Integrating Clinical Genetics in Clinical Practice
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Expires on Dec 31, 2024
Credit Offered
1 AMA PRA Category 1 Credit
1 ABIM-MOC Point
1 Participation Credit
  • Course Description
  • Target Audience
  • Learning Objectives
  • Accreditation Statement
  • Faculty
  • Recommended

During the past couple of decades, the field of genetics/genomic has expanded exponentially.  This was facilitated by the development of next-generation sequencing technology which allowed us to sequence many genes simultaneously, and even the whole human genome within a few weeks.  This was unthinkable before 2000.  Since the completion of Human Genome Project 2003, numerous novel projects have been established to learn about the role of genetic variants in many disorders.  The term “Precision Medicine” is now a great “buzz” word for the future of medicine.  However, medical education in clinical genetics has not quite caught up with these rapid advances.

Therefore, this program was created in the hopes that every healthcare provider would be able to integrate genetic testing in their own practice whenever appropriate.  This initial program will focus mainly on monogenic disorders.

Having a definitive genetic diagnosis can facilitate the most appropriate management plans, and in addition, it may provide some solace to the patients and families who may be desperately seeking answers.  However, it is important that the patients are able to make informed decisions in this process.  One case is presented as an example of a genetic testing process.

Lastly, a few comments will be mentioned about polygenic disorders and polygenic risk scores which are becoming a very popular topic.  However, it is important to recognize that these types of genetic testing are fundamentally different from the traditional monogenic testing, and it is important to understand this difference so that the patients are guided accordingly. 

The intended audience for this activity includes a wide range of health care providers; many may deem this presentation beneficial.
  1. Review of basic terms in genetics and clinical genetics.
  • When should you suspect a genetic disease?
  • Why and what type of genetic testing should you order?
  • How do you interpret genetic test results?
  • What are implications of genetic testing?

The Endocrine Society is accredited by the Accreditation Council for Continuing Medical Education to provide continuing medical education for physicians. Endocrine Society has achieved Accreditation with Commendation.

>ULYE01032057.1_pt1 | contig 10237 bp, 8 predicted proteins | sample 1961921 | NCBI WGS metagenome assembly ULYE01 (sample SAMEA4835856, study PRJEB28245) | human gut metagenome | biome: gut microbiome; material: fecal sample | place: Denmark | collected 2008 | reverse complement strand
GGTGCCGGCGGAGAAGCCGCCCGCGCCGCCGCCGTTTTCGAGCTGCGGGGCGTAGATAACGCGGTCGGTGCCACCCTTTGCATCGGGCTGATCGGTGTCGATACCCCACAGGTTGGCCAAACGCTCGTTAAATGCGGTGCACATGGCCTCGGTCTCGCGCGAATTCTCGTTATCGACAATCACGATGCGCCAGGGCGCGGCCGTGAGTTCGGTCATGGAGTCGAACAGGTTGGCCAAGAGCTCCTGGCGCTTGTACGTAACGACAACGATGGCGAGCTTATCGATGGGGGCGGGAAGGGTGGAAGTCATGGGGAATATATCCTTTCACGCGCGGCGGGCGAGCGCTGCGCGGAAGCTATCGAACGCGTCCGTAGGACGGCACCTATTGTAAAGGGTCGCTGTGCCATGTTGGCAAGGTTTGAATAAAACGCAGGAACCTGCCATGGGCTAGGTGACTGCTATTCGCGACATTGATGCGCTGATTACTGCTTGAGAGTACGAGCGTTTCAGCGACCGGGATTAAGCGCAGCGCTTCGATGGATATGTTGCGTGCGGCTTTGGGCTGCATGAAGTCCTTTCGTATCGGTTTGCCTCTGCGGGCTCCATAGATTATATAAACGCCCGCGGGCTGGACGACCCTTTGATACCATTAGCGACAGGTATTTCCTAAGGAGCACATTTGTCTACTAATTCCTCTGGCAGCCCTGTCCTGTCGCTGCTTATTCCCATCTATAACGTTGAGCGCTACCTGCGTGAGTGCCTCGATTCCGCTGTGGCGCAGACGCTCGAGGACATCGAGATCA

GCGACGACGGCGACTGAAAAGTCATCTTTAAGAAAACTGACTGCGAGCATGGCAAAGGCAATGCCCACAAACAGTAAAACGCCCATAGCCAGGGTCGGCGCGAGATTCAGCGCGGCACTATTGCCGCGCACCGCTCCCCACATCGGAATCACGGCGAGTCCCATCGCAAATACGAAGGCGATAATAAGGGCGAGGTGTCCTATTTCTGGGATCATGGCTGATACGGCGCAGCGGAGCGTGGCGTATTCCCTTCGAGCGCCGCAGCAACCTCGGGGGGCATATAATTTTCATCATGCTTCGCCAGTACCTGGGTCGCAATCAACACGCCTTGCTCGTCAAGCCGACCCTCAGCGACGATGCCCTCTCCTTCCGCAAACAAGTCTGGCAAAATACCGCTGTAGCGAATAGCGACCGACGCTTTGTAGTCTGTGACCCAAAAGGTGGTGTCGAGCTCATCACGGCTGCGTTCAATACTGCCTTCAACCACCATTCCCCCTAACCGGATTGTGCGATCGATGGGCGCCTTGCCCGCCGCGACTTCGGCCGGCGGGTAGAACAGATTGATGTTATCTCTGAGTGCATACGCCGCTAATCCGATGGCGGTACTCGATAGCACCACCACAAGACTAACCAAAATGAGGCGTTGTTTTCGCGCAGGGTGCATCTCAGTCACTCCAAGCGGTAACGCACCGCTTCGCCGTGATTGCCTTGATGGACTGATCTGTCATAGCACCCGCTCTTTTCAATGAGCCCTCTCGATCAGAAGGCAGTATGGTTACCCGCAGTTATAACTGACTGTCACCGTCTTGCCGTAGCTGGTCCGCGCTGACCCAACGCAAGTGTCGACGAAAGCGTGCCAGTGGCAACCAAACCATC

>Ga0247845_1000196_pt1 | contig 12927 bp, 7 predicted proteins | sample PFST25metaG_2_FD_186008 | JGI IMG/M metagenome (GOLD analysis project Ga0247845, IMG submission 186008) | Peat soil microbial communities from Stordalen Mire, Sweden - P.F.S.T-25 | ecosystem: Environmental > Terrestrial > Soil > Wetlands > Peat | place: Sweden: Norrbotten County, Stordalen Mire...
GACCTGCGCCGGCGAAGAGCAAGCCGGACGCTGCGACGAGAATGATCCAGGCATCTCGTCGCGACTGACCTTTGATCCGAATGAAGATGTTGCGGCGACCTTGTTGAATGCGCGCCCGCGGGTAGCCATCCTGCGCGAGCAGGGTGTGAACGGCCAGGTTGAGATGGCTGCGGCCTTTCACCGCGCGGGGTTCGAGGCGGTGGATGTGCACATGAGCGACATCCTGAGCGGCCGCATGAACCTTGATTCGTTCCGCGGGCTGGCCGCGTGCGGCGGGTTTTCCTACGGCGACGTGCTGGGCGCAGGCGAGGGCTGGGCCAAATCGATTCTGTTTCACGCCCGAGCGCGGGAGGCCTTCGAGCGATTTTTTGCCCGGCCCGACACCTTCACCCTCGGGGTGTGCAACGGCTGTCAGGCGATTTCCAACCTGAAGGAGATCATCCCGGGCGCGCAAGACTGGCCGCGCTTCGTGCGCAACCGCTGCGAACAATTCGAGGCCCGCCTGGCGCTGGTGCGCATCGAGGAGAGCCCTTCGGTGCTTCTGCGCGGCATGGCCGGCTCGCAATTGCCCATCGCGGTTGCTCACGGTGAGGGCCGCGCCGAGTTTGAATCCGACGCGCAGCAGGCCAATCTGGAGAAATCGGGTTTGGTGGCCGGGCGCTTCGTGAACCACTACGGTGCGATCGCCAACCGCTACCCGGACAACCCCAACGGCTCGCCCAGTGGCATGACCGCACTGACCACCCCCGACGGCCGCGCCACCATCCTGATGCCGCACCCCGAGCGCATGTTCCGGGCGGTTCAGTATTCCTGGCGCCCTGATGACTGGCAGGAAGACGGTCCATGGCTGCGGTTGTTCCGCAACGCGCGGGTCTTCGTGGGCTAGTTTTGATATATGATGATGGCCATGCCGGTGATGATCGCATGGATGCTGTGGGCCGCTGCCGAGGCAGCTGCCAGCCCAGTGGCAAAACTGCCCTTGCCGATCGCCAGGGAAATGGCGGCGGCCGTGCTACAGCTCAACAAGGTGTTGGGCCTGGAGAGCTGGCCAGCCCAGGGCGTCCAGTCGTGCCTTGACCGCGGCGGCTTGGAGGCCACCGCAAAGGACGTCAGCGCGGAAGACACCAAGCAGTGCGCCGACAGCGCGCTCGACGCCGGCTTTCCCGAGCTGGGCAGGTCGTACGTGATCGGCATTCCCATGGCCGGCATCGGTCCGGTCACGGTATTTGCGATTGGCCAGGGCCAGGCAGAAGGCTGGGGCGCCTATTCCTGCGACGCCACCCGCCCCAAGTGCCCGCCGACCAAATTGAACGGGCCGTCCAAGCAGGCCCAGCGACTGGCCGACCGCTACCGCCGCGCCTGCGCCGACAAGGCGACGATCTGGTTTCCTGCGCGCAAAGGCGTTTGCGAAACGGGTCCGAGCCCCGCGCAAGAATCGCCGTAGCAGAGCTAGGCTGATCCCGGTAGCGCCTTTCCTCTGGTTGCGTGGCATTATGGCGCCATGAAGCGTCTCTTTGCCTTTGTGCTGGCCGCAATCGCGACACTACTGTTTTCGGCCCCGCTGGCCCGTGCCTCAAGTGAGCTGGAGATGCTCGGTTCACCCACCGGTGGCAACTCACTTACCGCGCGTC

AMA PRA Category 1 Credit
The Endocrine Society designates each activity in this course for a maximum of 1.00 AMA PRA Category 1 Credits™. Physicians should claim only the credit commensurate with the extent of their participation in the activity. While offering CME credits noted above, this program is not intended to provide extensive training or certification in the field.

Please note that while other accrediting bodies accept AMA PRA Category 1 credit, we can only award and report this credit for MDs/DOs. For those outside of this accreditation, please complete the participation evaluation and use that certificate as proof of attendance to submit to your accrediting body.

Maintenance of Certification (MOC) - if eligible
Successful completion of each CME activity in this course, which includes participation in the evaluation component, enables the participant to earn up to 1.00 points in the American Board of Internal Medicine (ABIM) Maintenance of Certification (MOC) program. Participants will earn MOC points equivalent to the amount of CME credits claimed for the activity. It is the CME activity provider's responsibility to submit participant completion information to ACCME for the purpose of granting ABIM MOC credit.

For questions about content or obtaining CME credit, please contact the Endocrine Society at


Masako Ueda, MD 

As a provider of CME accredited by the Accreditation Council for Continuing Medical Education, the Endocrine Society has a policy of ensuring that the content and quality of this educational activity are balanced, independent, objective, and scientifically rigorous. The scientific content of this activity was developed under the supervision of the Endocrine Society’s peer reviewers.

The faculty, committee members, and staff who are in position to control the content of this activity are required to disclose to the Endocrine Society and to learners any relevant financial relationship(s) of the individual that have occurred within the last 12 months with any commercial interest(s) whose products or services are related to the content. Financial relationships are defined by remuneration in any amount from the commercial interest(s) in the form of grants; research support; consulting fees; salary; ownership interest (e.g., stocks, stock options, or ownership interest excluding diversified mutual funds); honoraria or other payments for participation in speakers' bureaus, advisory boards, or boards of directors; or other financial benefits. The intent of this disclosure is not to prevent planners with relevant financial relationships from planning or delivery of content, but rather to provide learners with information that allows them to make their own judgments of whether these financial relationships may have influenced the educational activity with regard to exposition or conclusion.

The Endocrine Society has reviewed these relationships to determine which are relevant to the content of this activity and resolved any identified conflicts of interest for these individuals.

The faculty reported no relevant financial relationships.

The Endocrine Society staff report no relevant financial relationships.


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